Build Log for February 7th


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I did not know this.  The county I live will test the soil in my garden for free (link to King County Soil Testing Program)!  I learned about this through the Encyclopedia Botanical Podcast’s slack channel.  This one chunk of information saved me more money than I paid on the podcast’s patreon page for access to their slack channel.

Thanks to Those That Went Before

I’ve been listening to the Encyclopedia Botanical Podcast.  The podcast originates from Seattle, which is the area I live.  It is wonderful to listen to advice on how/what to grow in our outdoor gardens.  I garden outdoors in the summer.  THANK YOU Hilary Dahl and Kellie Phelan!

The Seeds

A YIPPEE moment!! My seeds arrived yesterday.


I’m not appreciative of Territorial Seed’s marketing.  The day after I placed my order I got an eMail message that let me know if I ordered seeds before February 9th, I’d get free Sweet Peas.  Of course, I’d feel better if they had included free seeds as appreciation.  The package arrives containing marketing material for tillers and other stuff that the other companies must have paid for.  Hmmm…I will reconsider buying seeds from Territorial Seed.  It’s not that I want free seeds.  I want companies that I build a positive relationship with.  Companies like Adafruit that put out an incredible amount of helpful content (like this recent video Reverse engineering ARM binaries for QTouch LIVE ).  In other words, companies that provide valuable service and support.  Companies that love their employees enough to provide EVERYONE with a livable wage.  Companies that have employees that I admire.  Like Tonie Kacludis at Excalibur. But I diverge.

Planting Seeds


  • Figure out what plants to grow in The Grow Chamber.
  • Take out rock wool cubes for each plant that will be growing in the Grow Chamber.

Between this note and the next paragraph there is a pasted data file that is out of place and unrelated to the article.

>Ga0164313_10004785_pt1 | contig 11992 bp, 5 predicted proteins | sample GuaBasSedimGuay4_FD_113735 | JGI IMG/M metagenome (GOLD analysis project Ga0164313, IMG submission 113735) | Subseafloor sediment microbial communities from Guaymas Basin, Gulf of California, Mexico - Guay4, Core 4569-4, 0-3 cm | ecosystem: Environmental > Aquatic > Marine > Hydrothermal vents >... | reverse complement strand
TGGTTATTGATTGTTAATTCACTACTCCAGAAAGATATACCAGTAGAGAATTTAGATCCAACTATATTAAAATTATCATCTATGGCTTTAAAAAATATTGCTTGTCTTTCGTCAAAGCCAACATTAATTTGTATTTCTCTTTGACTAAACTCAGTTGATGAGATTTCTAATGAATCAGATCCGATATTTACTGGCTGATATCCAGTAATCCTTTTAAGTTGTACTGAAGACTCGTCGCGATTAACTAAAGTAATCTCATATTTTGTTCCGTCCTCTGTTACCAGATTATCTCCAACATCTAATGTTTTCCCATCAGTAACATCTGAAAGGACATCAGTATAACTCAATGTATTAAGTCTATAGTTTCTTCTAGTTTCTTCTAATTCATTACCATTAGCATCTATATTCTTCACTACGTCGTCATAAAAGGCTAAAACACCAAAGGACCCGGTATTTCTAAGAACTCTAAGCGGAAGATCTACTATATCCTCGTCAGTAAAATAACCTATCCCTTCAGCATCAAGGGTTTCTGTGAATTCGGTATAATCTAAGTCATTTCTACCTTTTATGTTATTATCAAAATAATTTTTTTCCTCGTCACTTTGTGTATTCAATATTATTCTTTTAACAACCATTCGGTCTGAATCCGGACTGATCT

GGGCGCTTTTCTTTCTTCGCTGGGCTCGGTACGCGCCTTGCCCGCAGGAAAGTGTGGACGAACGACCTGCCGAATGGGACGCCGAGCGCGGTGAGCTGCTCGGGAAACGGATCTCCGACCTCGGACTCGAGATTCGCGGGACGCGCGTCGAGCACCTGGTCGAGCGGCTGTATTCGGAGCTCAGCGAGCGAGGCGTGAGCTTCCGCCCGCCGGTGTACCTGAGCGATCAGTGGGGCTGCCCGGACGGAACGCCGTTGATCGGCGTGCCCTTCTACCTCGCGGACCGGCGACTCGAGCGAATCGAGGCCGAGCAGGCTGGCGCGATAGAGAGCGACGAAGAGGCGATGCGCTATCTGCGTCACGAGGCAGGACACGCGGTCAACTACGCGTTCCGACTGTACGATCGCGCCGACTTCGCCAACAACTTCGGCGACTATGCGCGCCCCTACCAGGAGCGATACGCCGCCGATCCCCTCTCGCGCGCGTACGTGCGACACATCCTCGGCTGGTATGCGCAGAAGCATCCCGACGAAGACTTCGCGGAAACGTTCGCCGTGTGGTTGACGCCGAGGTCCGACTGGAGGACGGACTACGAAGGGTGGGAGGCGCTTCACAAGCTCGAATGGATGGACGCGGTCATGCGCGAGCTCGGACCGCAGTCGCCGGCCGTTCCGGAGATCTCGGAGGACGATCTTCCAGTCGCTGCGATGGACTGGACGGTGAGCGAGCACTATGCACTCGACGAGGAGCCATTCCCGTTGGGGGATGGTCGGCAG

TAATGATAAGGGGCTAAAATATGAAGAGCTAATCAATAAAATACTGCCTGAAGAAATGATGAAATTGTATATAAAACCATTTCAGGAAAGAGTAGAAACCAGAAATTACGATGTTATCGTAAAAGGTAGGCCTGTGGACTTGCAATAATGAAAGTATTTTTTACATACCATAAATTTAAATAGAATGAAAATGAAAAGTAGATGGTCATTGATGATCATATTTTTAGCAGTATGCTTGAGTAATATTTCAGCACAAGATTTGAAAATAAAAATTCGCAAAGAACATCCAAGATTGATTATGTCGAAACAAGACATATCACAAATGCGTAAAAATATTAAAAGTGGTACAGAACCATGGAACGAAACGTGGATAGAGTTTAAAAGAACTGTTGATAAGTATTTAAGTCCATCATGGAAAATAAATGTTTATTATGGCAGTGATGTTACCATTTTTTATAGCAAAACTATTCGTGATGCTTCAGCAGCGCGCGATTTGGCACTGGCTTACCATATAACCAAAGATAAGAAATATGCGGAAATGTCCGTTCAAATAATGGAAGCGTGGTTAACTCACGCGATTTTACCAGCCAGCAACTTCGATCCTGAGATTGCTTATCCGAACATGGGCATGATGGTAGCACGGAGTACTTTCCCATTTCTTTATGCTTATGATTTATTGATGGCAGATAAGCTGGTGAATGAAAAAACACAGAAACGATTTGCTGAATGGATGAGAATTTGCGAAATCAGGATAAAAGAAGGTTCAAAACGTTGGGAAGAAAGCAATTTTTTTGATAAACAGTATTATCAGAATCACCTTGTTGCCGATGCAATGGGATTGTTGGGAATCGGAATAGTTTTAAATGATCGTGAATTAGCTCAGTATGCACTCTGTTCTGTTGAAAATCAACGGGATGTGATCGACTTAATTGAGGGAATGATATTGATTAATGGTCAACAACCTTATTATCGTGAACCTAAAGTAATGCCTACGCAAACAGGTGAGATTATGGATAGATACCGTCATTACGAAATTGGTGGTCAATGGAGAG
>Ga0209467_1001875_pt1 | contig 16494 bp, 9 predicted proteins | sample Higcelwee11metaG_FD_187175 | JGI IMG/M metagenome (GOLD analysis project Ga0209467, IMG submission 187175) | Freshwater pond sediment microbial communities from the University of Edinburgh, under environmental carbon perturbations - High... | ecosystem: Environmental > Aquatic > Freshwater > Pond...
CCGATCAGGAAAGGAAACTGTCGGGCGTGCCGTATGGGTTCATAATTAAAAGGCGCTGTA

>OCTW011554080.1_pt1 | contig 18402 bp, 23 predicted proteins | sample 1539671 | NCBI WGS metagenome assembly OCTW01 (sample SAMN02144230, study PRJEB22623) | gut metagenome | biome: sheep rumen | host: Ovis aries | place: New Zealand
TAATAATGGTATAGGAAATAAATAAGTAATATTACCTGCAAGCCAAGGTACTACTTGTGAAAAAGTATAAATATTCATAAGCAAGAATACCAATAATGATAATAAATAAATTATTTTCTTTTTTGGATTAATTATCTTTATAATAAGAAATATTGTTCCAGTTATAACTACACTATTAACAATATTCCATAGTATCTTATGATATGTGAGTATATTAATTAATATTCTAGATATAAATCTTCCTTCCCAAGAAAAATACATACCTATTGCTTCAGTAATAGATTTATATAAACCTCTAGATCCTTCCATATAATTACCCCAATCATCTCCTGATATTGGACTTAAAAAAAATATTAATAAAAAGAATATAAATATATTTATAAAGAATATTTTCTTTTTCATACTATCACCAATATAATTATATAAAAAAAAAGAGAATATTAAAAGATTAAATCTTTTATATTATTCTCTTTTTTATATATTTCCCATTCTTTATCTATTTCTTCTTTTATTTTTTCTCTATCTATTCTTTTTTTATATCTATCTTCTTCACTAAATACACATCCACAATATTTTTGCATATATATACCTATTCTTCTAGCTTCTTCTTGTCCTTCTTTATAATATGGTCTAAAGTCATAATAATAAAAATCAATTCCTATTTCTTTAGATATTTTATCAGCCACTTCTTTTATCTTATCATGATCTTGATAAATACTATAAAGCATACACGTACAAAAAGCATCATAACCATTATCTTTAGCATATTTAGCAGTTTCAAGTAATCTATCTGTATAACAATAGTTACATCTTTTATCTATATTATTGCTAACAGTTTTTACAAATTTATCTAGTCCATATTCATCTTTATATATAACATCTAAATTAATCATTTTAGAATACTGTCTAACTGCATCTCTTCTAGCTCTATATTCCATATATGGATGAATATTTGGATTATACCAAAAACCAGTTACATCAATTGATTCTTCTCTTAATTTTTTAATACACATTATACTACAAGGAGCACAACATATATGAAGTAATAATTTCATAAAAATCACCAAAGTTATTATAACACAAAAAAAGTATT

• Soak the cubes in pH 6 water for a few minutes.
  • Let the rock wool drain in the sink for about 15 minutes.
Note: I found the video by TheGrowGeek on planting seeds in rock wool Planting Seeds in Rockwool for Hydroponic Growing to be helpful.


The Grow Chamber has space for 12 plants.


I plan to grow kale, lettuce, basil (2 kinds), stevia, parsley, and thyme. Seven types of plants.  After the 7, there are 5 empty spots in the Grow Chamber. Pasted Image 2 7 17 9 47 AM I will populate the 5 spots with 2 additional basil (I LOVE BASIL!!!),and  3 additional stevia (I use a lot of stevia).

I’m starting a spreadsheet that lists the ideal growing conditions for each. It’s a bit of a slog as I try to figure out what sources I want to use to fill out the environment information.

Soaking the Rockwool

The first step in planting seeds is soaking the rock wool in water that has a pH of ~6.5.  I used my awesome pH meter described in this build log.  So far I am very happy with this instrument and recommend it.  Before using, I calibrated the meter with pH4 and pH7 calibration solution.  I’m concerned I’m not taking great care of the pH probe.  I ordered some storage solution.  

After learning the importance of water quality, we added a RO (Reverse Osmosis) filter to our filtered water supply.  I got a RO filter from  I relied on it being a “#1 Best Seller.”  Yah…right…but I fell for this marketing ploy….



I ended up not needing to adjust the water since the meter settled at a pH of 6.3, close enough to 6.5. It 

I adjusted the pH of the water that will wet the rock wool to 6.5 using the pH meter I described in this build log.  So far I am very happy with this instrument and recommend it.  I used As I put a small drop of pH UP into the water, I decided I needed more pipettes.  I just ordered these on  The long pipettes come in useful when adjusting small quantities of liquids.

On to what I am sure will be a beautiful tomorrow.